There is a chicken-and-egg debate about electric vehicle charging. There needs to be some public charging for those that don’t have garages or at places where EV drivers may spend significant amount of time, such as the workplace or the movie theater.
Of course, all of this charging is only necessary if people buy EVs in significant numbers. For those who fall into the ‘if you build it, they will come’ camp, there is now another potential wrench in the works: keeping the spaces open for people who actually drive electric or plug-in hybrid cars.
Kelly Olsen, former Santa Monica city councilman and electric vehicle advocate, recently put together a video that shows a variety of EV charge spots with non-electric cars -- from Priuses to Porsches -- sitting squarely in the designated spots.
In some scenarios, one could argue that it’s not obvious that the spaces are reserved for EV parking. But most of the spots are well marked, some with large signs that alert people that there is a penalty for parking a gas-guzzler in those spots.
Olsen notes it has been illegal in Santa Monica for internal combustion engine cars to park in EV spaces for a decade, but the law is rarely enforced.
At first glance, it seems like a perfect job for an EV vigilante, snapping pictures of offenders on a smart phone and submitting them to the city as exhibits of easy money they’re missing out on.
Another look, however, shows that for the pockets of the nation that have multiple EVs, this could be a real problem. Already, NRG Energy CEO David Crane is having trouble finding a place to plug in at work.
For those without a garage, like Olsen, who is getting a Volt or Leaf in January, access to charging on the street or at stores is critical. Even for those with a garage, he says the access to at least some charging when it’s needed could be all the difference in the EV experience.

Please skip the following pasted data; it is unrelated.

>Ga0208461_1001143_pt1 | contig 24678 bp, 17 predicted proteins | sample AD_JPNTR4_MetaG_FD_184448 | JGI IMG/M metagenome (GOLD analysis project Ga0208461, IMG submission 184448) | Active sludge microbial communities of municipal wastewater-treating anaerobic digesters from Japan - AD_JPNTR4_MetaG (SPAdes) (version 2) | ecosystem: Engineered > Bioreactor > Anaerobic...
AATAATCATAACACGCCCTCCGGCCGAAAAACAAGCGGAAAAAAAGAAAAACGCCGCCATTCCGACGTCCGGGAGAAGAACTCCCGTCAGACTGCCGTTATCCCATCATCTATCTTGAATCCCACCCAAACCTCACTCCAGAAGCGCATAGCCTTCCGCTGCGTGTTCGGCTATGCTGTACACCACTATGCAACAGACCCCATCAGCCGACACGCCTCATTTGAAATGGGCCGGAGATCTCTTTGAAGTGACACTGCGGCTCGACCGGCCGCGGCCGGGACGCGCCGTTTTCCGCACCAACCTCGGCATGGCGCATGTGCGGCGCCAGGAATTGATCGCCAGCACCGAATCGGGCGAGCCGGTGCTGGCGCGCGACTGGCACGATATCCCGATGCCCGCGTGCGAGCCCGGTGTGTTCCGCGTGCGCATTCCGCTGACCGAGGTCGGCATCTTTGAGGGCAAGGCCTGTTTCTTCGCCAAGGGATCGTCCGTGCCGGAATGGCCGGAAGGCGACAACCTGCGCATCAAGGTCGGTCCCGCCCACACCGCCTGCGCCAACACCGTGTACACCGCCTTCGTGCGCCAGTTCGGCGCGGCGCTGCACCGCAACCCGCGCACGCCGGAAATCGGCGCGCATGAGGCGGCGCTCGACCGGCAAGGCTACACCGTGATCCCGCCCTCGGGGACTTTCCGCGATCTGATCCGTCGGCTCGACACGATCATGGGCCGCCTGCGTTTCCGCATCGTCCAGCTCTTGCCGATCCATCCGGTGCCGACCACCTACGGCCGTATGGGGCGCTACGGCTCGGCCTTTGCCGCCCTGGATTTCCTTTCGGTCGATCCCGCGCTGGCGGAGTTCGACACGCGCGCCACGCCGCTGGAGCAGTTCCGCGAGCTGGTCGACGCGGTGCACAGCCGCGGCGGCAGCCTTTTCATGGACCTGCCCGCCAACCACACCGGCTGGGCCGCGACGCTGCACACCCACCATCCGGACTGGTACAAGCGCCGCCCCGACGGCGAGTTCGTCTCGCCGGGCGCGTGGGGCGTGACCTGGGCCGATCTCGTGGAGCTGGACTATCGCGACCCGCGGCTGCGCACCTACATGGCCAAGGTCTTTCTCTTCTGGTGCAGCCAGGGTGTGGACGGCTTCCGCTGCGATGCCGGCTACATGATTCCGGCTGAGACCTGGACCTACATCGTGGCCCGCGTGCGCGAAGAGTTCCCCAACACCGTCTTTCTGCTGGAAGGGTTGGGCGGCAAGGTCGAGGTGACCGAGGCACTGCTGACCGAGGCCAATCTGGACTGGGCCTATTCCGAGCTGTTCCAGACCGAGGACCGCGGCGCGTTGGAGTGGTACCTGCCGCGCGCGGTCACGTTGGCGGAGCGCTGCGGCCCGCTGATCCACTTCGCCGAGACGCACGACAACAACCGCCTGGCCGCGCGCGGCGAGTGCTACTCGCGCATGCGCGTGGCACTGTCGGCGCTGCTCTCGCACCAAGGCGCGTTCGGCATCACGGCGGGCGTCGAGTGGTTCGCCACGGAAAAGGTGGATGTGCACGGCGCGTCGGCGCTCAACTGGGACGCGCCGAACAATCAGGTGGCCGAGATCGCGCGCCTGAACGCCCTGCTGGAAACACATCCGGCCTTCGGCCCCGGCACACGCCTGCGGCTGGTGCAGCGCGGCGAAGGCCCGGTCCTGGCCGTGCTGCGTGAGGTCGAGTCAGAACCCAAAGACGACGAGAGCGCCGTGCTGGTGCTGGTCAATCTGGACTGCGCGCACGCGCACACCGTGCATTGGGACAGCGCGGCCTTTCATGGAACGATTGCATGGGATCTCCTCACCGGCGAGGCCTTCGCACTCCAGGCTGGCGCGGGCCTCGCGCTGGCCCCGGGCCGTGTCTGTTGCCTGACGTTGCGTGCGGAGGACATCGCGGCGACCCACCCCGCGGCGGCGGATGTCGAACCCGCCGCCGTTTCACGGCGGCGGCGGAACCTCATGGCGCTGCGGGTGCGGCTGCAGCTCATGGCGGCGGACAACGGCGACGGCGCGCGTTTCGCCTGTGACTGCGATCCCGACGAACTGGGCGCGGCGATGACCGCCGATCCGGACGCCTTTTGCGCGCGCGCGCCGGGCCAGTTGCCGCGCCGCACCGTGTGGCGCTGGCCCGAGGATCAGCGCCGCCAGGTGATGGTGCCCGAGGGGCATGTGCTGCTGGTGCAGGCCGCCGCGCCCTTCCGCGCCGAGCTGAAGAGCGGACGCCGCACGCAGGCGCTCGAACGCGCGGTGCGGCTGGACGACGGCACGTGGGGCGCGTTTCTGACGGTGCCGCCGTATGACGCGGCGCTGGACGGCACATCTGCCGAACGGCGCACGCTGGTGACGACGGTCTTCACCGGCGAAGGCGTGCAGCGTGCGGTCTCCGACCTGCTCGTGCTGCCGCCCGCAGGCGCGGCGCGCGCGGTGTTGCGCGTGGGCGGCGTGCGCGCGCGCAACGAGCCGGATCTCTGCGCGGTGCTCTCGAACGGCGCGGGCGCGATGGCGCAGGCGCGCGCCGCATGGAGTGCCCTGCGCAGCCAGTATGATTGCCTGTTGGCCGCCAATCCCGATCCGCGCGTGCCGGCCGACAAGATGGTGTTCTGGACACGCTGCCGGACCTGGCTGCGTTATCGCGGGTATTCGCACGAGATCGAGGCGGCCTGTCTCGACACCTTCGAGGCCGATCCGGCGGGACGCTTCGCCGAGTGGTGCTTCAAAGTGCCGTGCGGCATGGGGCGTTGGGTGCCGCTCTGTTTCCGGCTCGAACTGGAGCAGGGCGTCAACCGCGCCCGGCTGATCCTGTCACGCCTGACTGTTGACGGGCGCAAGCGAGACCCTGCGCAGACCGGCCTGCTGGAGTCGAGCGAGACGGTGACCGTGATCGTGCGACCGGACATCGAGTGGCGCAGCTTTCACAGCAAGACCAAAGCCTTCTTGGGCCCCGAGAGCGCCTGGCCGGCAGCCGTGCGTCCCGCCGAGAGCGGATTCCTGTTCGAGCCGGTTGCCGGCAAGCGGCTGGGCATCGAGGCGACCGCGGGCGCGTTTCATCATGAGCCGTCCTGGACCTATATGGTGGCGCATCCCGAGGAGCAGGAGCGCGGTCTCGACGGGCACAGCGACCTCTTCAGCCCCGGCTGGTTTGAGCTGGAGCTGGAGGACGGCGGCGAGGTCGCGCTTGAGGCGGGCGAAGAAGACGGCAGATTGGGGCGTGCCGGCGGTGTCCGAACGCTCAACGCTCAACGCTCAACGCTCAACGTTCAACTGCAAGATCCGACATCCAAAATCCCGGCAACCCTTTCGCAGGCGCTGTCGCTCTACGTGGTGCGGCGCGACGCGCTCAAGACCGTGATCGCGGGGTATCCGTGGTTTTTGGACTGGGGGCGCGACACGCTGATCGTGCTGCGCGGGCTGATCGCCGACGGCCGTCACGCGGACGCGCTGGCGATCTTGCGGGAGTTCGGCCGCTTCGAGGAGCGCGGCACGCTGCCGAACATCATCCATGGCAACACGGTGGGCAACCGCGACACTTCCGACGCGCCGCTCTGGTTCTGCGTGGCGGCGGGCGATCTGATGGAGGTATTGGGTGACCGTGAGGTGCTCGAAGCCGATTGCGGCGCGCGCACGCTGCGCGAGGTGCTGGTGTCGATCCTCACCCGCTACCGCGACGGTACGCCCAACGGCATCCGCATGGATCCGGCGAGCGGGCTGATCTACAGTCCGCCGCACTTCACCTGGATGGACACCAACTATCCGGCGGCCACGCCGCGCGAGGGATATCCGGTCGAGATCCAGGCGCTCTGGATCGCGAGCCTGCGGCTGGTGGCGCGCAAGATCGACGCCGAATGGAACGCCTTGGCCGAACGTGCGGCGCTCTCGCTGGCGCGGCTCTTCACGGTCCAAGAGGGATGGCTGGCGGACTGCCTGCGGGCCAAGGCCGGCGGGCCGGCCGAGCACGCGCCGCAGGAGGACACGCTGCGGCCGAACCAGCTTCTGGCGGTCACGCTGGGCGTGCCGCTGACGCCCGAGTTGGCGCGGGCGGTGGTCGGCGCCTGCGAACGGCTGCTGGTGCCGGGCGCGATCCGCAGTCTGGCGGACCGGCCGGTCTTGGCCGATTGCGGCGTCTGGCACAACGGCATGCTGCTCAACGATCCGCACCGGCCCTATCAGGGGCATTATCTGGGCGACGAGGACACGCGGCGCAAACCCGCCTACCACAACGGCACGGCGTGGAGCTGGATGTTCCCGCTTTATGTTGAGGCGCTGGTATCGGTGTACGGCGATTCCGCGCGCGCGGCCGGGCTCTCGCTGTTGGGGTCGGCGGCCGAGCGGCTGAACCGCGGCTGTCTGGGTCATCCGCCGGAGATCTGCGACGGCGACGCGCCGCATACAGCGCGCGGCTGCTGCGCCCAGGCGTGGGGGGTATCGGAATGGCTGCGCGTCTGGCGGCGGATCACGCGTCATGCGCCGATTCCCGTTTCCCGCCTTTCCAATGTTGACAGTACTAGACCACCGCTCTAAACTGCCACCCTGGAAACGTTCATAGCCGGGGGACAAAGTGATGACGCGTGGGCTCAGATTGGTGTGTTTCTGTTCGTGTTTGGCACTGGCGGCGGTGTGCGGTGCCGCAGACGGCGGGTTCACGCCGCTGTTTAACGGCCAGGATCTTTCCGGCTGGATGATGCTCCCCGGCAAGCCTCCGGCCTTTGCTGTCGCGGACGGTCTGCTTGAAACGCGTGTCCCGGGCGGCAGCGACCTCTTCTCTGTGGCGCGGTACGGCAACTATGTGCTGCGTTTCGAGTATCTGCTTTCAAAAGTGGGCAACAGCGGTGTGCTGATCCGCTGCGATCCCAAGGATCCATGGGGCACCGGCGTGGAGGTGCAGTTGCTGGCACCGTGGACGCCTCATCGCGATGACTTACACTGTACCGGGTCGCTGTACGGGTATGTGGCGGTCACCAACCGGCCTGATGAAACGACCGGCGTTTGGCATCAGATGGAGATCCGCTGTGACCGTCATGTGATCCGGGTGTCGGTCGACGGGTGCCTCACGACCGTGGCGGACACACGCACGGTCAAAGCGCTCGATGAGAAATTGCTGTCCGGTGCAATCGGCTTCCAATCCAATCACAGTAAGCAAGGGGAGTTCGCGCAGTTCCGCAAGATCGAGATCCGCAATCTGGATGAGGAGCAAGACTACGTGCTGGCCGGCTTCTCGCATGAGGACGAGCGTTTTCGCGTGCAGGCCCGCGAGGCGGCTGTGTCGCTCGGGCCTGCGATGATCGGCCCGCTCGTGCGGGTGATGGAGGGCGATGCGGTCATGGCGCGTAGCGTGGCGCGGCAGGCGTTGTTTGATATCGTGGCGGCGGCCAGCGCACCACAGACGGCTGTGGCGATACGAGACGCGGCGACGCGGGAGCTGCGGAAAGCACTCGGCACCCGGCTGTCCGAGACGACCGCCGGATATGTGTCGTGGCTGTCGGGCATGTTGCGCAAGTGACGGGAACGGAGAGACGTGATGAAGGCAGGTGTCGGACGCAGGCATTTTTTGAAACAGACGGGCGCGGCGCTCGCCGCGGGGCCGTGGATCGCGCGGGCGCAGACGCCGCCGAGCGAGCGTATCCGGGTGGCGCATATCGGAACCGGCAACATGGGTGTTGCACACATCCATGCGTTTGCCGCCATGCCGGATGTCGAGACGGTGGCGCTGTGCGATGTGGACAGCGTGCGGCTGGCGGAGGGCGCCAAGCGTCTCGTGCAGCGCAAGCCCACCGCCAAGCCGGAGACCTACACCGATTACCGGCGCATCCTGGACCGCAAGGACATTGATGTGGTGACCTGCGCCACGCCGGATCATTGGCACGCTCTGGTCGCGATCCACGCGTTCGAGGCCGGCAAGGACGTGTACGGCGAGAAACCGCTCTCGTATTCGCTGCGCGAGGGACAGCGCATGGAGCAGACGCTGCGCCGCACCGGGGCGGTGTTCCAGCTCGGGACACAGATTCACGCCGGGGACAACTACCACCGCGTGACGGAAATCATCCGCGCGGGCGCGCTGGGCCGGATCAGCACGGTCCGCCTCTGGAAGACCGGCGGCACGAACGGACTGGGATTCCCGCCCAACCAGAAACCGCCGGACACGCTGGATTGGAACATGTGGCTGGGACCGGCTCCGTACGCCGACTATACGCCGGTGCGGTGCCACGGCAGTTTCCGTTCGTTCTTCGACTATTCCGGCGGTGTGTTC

“Getting that extra five to ten miles of charge added could mean the difference between getting home with no problem or frantically and uncomfortably looking for a gas station with an outside Coke machine that can be disconnected to use the wall outlet,” Olsen said.
For people who are less enthusiastic than Olsen, the decision to go all-electric could be swayed the other way if charging spaces are always occupied.
Another potential problem is that for people who pay for access to charging networks, such as ECOtality’s yet-to-be-announced pricing plans, not actually having access because other cars are in the space could be another turnoff.
Of course, technology could help to alleviate the problem. Streetline’s Parker app tells drivers of all kinds if parking spots are available. The system uses sensors that can show drivers on an app what’s open and what’s occupied.
Like speed-detection cameras, sensors and low-cost cameras could also help municipalities enforce the rules without putting more boots on the ground. Theoretically, it is easy enough to send out tickets to violators just by snapping pictures of the cars in the spot.
For commercial locations, careful consideration can also help. Walgreens, which has put in 800 chargers at stores nationwide, said it didn’t want chargers too close to the door, where gas vehicles might steal the convenient spots, but the chargers also can’t be too far from an electrical source, or installing them becomes prohibitively expensive.
The falling price of DC fast-charging could also help, since a car could top off in just a few minutes (if a spot is open), rather than needing to be parked for hours to fill up.
If you think the glass is half full, there is always the possibility that drivers of all stripes will eventually recognize these parking spots as legitimate -- just as most people treat designated handicapped parking spots with respect. Of course, only time will tell.